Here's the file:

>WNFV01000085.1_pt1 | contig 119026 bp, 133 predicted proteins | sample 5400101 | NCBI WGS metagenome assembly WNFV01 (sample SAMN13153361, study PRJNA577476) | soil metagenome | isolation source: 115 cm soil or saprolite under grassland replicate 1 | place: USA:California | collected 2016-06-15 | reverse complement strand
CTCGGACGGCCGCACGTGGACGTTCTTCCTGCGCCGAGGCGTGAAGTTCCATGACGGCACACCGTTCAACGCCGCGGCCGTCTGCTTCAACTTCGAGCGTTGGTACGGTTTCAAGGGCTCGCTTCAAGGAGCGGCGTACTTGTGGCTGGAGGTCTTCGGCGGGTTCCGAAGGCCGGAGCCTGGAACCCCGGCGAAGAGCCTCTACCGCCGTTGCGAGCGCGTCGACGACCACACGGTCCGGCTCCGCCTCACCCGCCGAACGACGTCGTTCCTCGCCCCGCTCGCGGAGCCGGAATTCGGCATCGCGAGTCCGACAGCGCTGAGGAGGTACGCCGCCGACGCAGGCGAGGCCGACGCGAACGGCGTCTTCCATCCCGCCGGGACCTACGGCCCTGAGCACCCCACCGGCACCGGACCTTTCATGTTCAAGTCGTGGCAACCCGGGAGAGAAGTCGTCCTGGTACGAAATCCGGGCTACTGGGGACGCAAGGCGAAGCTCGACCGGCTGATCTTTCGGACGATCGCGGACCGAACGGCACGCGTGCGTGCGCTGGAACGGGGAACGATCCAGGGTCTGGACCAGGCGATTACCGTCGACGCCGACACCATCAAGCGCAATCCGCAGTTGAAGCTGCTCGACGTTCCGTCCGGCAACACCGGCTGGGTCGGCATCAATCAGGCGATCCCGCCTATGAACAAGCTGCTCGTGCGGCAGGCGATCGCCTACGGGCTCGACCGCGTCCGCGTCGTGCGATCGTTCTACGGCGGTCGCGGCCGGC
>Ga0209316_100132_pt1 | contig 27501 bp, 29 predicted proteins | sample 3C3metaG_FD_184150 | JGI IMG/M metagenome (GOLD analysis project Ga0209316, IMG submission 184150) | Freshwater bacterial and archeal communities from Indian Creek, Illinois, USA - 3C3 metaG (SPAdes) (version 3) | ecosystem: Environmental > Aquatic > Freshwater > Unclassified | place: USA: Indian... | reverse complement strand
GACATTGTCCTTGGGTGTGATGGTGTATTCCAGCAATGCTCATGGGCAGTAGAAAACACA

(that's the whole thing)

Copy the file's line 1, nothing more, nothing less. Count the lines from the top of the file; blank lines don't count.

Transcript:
>WNFV01000085.1_pt1 | contig 119026 bp, 133 predicted proteins | sample 5400101 | NCBI WGS metagenome assembly WNFV01 (sample SAMN13153361, study PRJNA577476) | soil metagenome | isolation source: 115 cm soil or saprolite under grassland replicate 1 | place: USA:California | collected 2016-06-15 | reverse complement strand